Our goal is to help our clients achieve their vision in a way that optimizes the experience of individual employees and teams. For example, we often use technology to create privacy in largely open office environments through sound masking, glass masking overlays or other strategies. We’re also incorporating more sophisticated collaborative tools into conference areas to support geographically dispersed teams, or boosting wireless capabilities inside and outside buildings so employees can work anywhere.
Another goal is to help our clients get the best long-term return on their investment. Technology changes by the minute, and no one can guarantee what the future holds. We can be sure of what will stay the same, however: There will be more people with more devices needing more connectivity and mobility. We prioritize those capabilities for our clients to support their future growth and productivity.
SR: Based on your experience, do you believe technology drives culture change?
KW: We’re technology enthusiasts, and we firmly believe that people, partnered with the right technology, can work more effectively and productively. That being said, we think technology can “nudge” an organization towards culture change, but it can’t shove a workforce in a particular direction.
For example, if you have a geographically dispersed team, you may want to use videoconferencing to strengthen team relationships and improve collaboration. To get value from the investment, however, people must use the tools. You have to set expectations about how you work together, and leaders must model that behavior.
Organizations also need to acknowledge that people have different preferences and decide how much variation they’ll allow within their team. When it comes to technology, we tend to think about generational differences. We also find that where people fall on the introversion / extroversion spectrum can make a difference. Not everyone is comfortable being on view or in open spaces all the time, and those employees will be more productive if they can occasionally work in quieter, more private settings.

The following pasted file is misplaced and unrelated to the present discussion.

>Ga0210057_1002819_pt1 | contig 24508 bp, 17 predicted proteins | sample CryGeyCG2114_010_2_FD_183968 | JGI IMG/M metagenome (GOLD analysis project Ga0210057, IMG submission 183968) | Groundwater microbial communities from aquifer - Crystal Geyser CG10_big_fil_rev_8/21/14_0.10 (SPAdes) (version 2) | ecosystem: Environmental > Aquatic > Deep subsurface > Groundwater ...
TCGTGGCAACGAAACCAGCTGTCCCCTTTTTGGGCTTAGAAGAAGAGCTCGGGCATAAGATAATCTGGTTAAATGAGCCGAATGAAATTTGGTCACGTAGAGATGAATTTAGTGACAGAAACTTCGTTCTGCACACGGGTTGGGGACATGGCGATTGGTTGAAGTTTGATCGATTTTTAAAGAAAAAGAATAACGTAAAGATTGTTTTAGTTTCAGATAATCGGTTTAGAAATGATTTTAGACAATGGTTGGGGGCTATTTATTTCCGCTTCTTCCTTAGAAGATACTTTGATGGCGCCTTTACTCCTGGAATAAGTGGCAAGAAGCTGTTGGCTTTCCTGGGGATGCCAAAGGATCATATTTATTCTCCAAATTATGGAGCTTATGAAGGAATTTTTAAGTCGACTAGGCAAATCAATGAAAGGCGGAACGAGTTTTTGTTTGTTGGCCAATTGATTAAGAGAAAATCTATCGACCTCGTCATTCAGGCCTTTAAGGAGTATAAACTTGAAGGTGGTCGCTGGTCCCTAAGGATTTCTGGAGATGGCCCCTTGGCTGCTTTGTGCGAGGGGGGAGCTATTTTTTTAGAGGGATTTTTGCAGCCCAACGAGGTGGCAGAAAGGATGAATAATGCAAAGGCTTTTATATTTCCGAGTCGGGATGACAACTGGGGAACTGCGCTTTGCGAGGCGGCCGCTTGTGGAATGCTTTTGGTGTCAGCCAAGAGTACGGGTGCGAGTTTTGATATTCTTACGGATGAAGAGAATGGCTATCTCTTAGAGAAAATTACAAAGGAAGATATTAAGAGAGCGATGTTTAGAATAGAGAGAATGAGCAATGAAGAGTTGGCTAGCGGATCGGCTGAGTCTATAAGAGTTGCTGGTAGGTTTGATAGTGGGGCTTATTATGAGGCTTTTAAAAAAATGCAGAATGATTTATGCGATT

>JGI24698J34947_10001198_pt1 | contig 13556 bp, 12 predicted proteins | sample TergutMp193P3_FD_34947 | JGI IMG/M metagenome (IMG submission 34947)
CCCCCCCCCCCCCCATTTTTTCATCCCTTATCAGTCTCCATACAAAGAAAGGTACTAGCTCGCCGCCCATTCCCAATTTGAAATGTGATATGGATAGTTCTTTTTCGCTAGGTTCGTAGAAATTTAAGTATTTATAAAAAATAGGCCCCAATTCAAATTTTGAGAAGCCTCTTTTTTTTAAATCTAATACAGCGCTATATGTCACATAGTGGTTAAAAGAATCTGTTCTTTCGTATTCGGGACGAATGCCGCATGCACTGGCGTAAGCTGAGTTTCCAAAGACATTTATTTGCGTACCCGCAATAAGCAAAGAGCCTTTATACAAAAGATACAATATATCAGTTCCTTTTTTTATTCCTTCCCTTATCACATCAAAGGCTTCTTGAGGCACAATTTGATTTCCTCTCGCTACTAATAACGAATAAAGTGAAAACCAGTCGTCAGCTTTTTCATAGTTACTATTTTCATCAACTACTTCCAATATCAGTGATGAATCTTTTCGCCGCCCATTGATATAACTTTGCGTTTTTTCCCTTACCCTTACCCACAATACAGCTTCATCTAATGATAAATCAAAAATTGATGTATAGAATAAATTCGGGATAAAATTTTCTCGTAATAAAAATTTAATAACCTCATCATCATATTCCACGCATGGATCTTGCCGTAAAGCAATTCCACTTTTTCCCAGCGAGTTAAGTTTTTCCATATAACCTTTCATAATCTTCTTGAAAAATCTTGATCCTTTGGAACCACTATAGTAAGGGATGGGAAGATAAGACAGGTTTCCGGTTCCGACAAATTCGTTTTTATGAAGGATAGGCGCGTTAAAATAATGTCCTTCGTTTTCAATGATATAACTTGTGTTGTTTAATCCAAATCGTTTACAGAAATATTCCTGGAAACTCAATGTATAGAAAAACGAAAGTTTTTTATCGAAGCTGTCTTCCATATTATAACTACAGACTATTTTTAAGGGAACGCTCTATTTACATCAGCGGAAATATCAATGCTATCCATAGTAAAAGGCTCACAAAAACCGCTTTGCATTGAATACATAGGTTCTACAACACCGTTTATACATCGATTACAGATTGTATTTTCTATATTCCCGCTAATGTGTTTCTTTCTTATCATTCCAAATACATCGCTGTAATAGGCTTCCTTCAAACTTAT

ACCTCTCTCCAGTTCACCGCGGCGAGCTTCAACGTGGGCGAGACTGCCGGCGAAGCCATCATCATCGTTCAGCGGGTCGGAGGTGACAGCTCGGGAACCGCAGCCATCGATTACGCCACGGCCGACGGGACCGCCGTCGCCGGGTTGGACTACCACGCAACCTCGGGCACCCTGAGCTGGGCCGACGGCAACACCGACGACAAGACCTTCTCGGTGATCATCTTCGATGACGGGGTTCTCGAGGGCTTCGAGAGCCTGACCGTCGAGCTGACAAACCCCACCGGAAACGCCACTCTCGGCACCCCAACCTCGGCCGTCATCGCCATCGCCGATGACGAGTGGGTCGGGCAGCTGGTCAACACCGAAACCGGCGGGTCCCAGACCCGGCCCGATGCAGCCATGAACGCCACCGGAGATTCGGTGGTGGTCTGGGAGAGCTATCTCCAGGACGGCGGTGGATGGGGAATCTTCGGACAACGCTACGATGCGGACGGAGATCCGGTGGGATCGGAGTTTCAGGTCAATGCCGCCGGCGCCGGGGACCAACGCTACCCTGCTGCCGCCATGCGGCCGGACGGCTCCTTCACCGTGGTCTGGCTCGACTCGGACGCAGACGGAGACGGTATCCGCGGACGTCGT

At the end of the day, technology is a tool that supports culture change. Leaders will get the best results if they model the behaviors they want to see and work with their teams to define group norms while respecting individual differences.
SR: As you look into the future, what are the most important trends or developments you’re noticing in workspace technologies?
KW: Near term, there are four we’re seeing.
First, companies overall are taking advantage of the reliability, functionality and ease of use of cloud-based services and storage. That means they’re spending less for IT infrastructure.
Second, organizations are investing significantly more in wireless capabilities and connection points throughout their buildings and grounds. The investments make it easier for employees to move and work in different areas throughout the day. Even more importantly, companies can now capture real-time information about where people are located and what devices they’re using. The data can help them improve security or quickly evacuate buildings during an emergency. Organizations can also see how work areas are being used and adjust to ensure they’re getting the best return on their real-estate dollars.
Third, companies are increasingly offering personalization, flexibility and choice to employees and teams. For example, in many companies, an employee will check in for a work area assignment for the day. The employee’s badge indicates the employee’s preferences about location, type of work area, temperature, desk height and more. From a team perspective, companies are using structural approaches, such as architectural walls, that enable teams to reconfigure their space as needed to fit their needs.
And, finally, there’s a trend toward detaching from things and spaces. Rather than sit in the same space every day, people are more willing to get up, move to different work areas to collaborate and shift to open or private workspaces as needed. There’s a wellness component to this as well, as many employers are thinking about how to create workspaces that promote walking, standing, interacting and other healthy behaviors.
SR: And what about trends that are further out on the horizon?
KW: Many technologies that once seemed on the distant horizon are already here in some form. Artificial intelligence and the Internet of Things are already being incorporated into our projects, and their role will continue to increase. Robotics are here as well, although many of the applications are too costly to be practical for most companies.
The technology that’s available today is extraordinary. Who knows what the workplace will look like in 10 to 20 years?